My Top 5 pools (so far)
I am only a third of the way to completing this challenge. So, perhaps this list will update. But, as of now, these are the best so far.
1. Narrabeen Ocean Pool, NSW
A vast and gorgeous pool with spectacular views down the beach to Collaroy. The 50m pool is set within the much larger pool, meaning lap swimmers have their own area unencumbered by waders, floaters and drifters.
The northern beaches of Sydney – from Manly to Palm beach – share no less than fourteen ocean pools – all of them free. This one’s the biggest. There are other magnificent ocean pools in Sydney – Palm, Bronte, Willey’s – but the first time I saw Narrabeen, I simply stopped and stared.
There’s nothing like standing on a headland with a beach sweeping away from you into the haze. Here, you can do that from the pool.
Thanks to Briar Stanley, Michael Davies & Tim Mooney for these gorgeous shots.
2. Manuka, ACT
This pool is simply charming. It’s set in a park surrounded by mature cold-climate trees and as it was built in 1929 is Art Deco through and through. And it’s been preserved well.
As I hopped out after my lazy K, my mind drifted back to a simpler age. I imagined a time before iPhones; gentlemen in hats greeting each other with a ‘Hooray!’; ladies covered neck to toe in their swimming costumes, and I gazed down at my sluggos and thought, ‘Surely too skimpy, for these refined pre-war settings.’ I felt, dare I say, close to undignified.
It’s the sort of place you could imagine Benny Goodman crackling over the wireless. But alas, the day I was there, the radio was set to talk-back.
Thanks to Andy Peyton for these shots.
3. Ian Thorpe Aquatic Centre, Sydney
Back when the Thorpedo could do no wrong, this superb facility was built and named after him. Designed by Harry Siedler no less, its sweeping forms invite the Speedo-suited aesthete to wander around gazing in all directions at the architectural splendour.
On the day I first swam there it was raining so with every breath I could look up at the rivers forming on the glass panels of the roof. Never have I felt more aquatic. The whole space is magnificently done and there’s even a cafe cantilevered over the monorail track with what must be one of best views of the city.
It probably sent the City of Sydney broke, but by golly it’s a superb pool.
4. Balmoral Baths, Sydney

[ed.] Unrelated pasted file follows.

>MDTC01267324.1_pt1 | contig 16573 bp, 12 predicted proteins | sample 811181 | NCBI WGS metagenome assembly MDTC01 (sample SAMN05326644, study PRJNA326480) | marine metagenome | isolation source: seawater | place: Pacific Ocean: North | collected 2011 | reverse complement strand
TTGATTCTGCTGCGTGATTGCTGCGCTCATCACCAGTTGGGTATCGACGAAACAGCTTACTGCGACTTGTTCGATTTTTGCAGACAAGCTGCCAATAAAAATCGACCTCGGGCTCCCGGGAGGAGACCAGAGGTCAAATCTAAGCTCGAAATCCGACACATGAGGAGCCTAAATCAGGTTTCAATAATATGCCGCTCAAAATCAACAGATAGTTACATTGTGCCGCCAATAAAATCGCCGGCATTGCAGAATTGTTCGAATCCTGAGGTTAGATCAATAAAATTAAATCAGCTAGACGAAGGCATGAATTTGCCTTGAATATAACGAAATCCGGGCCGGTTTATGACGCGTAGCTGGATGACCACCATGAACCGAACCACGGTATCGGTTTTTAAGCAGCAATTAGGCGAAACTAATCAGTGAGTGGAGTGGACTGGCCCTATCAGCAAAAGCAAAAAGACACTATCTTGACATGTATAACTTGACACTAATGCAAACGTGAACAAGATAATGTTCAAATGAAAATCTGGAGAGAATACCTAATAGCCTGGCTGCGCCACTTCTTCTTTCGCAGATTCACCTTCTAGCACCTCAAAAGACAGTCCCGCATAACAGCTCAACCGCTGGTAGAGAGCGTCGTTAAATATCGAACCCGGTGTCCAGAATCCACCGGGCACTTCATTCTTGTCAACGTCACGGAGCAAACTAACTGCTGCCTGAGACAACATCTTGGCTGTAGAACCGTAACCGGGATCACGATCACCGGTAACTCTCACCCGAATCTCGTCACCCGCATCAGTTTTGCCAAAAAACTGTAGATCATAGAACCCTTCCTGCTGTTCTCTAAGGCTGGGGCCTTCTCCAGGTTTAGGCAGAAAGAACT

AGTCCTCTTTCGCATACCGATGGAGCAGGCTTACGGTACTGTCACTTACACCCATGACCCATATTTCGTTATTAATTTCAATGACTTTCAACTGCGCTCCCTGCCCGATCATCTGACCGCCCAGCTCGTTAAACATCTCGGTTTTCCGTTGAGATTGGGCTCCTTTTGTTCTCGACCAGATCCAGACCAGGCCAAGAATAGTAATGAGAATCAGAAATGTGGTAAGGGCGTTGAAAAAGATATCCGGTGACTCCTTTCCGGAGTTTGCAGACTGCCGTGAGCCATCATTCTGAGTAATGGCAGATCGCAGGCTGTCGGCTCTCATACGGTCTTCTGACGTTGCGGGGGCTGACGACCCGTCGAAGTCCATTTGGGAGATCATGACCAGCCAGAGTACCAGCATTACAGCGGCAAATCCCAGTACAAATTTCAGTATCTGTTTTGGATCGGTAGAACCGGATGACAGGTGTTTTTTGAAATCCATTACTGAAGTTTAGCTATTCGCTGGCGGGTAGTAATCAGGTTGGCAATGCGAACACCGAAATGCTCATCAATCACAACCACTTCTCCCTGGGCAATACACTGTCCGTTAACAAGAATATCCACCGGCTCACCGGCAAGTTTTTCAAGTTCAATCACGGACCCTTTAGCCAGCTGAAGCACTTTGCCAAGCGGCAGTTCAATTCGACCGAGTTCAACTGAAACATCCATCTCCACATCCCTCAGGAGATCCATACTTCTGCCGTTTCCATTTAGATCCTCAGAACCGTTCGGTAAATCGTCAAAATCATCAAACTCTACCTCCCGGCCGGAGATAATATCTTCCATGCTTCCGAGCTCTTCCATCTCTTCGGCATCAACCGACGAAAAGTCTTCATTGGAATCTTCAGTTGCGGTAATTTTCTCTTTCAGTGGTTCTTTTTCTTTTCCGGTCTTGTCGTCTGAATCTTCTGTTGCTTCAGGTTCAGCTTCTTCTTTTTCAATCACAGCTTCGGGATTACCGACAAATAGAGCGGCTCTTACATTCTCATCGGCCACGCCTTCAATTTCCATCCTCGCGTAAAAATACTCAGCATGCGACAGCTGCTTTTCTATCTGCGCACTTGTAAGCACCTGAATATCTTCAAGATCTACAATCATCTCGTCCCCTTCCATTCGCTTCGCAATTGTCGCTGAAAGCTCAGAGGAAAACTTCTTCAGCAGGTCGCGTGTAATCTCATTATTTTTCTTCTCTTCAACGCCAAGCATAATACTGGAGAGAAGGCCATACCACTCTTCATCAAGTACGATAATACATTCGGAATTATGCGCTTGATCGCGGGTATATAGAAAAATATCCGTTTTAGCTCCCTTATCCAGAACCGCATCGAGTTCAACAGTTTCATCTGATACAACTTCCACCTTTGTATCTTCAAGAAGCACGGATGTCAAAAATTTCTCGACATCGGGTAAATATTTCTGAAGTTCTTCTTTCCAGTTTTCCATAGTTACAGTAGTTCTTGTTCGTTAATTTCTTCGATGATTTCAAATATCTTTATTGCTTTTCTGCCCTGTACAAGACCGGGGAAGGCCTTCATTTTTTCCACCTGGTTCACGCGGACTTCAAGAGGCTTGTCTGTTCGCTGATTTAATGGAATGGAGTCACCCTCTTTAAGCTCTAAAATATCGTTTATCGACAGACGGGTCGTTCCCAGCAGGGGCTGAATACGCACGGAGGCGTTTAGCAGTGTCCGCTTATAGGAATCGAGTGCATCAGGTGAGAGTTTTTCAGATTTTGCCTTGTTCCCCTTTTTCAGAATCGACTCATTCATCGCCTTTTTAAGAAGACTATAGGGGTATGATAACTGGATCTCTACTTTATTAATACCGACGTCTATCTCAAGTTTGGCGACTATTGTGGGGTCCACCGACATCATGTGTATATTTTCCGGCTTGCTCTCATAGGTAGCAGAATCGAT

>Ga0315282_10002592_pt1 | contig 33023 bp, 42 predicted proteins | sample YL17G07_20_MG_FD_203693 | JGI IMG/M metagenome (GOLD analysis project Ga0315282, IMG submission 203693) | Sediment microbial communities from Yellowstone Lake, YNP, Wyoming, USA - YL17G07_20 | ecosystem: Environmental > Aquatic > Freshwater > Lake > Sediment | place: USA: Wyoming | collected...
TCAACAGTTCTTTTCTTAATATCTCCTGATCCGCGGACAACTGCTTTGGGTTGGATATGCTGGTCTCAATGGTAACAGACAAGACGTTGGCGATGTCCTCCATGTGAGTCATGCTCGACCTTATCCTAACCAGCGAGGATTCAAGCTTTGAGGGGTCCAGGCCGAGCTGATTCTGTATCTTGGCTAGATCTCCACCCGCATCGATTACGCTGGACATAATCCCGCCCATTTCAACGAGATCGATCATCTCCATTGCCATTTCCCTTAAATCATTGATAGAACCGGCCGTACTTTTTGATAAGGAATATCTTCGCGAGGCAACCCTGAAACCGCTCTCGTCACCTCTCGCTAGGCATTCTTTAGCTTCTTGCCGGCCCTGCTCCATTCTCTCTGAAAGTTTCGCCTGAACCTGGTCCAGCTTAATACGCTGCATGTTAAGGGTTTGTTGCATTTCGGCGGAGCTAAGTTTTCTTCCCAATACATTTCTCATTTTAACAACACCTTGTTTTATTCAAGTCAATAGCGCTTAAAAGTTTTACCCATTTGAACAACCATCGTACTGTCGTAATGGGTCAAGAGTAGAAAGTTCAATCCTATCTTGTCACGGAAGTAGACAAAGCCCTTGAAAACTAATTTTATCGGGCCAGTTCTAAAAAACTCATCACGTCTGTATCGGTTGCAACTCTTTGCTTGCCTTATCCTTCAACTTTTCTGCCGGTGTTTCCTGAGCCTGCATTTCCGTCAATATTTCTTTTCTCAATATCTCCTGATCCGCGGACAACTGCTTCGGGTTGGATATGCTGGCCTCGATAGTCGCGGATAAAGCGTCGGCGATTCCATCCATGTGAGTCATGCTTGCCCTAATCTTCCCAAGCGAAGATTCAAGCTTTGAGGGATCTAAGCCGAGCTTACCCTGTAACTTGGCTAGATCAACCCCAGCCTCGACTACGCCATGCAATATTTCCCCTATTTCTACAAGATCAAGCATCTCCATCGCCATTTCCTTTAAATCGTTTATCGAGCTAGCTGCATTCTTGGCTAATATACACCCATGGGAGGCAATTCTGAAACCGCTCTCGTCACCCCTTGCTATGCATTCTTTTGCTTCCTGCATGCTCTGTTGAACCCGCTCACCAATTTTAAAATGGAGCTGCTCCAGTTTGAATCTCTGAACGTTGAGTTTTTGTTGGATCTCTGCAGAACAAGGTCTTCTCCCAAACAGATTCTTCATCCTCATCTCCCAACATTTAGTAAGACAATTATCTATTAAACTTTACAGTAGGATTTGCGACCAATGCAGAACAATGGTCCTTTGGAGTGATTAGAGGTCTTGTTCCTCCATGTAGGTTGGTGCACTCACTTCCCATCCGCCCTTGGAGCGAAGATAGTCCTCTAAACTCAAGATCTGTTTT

At any time of the year, Balmoral is spectacular. These baths have been in continual use since 1898. It’s inner harbour, but you can look out through the Heads so you do get waves (of a sort) and the water is superbly clean (barring those incredible summer deluges Sydney turns on now and again).
Balmoral’s an amazing place. Directly behind this beach is one of Sydney’s top restaurants. You can literally get out of the water and speak to the diners at Watermark – the perfect name for the place IMHO. There’s also great fish and chips and coffee nearby if you don’t want to drop $100 on lunch.
You swim gazing down at the sandy bottom and though I’ve never seen them, you might be lucky enough to spy a seahorse.
If there is an Eden on Earth, it can’t be better than Balmoral. Minus the parking inspectors.
Thanks to Richard Ling, Bradley Sissons and Mosman Council for these shots.
5. Eriksdalsbadet, Stockholm
The last pool I swam in 2014 and in the middle of winter.
This is a state of the art facility and enormous too. In summer, literally thousands of people swarm over the lawns around the outdoor pool. Obviously, outdoor winter swimming isn’t the go in Sweden, so I had to be happy with two indoor 50m pools. Pretty impressive.
Not only that, but being Sweden, there is a sauna. So, you can swim, get naked and not get arrested. Great fun for my two young boys who stood in the middle of the sauna and danced, singing, ‘Get naked. Get naked.’ I, however, conservative Anglo that I am, demurred and my considerate host has lived in both Sydney and New York so was sympathetic to my prudish ways and resisted his national affliction to walk around with his Swedish penis for all to see.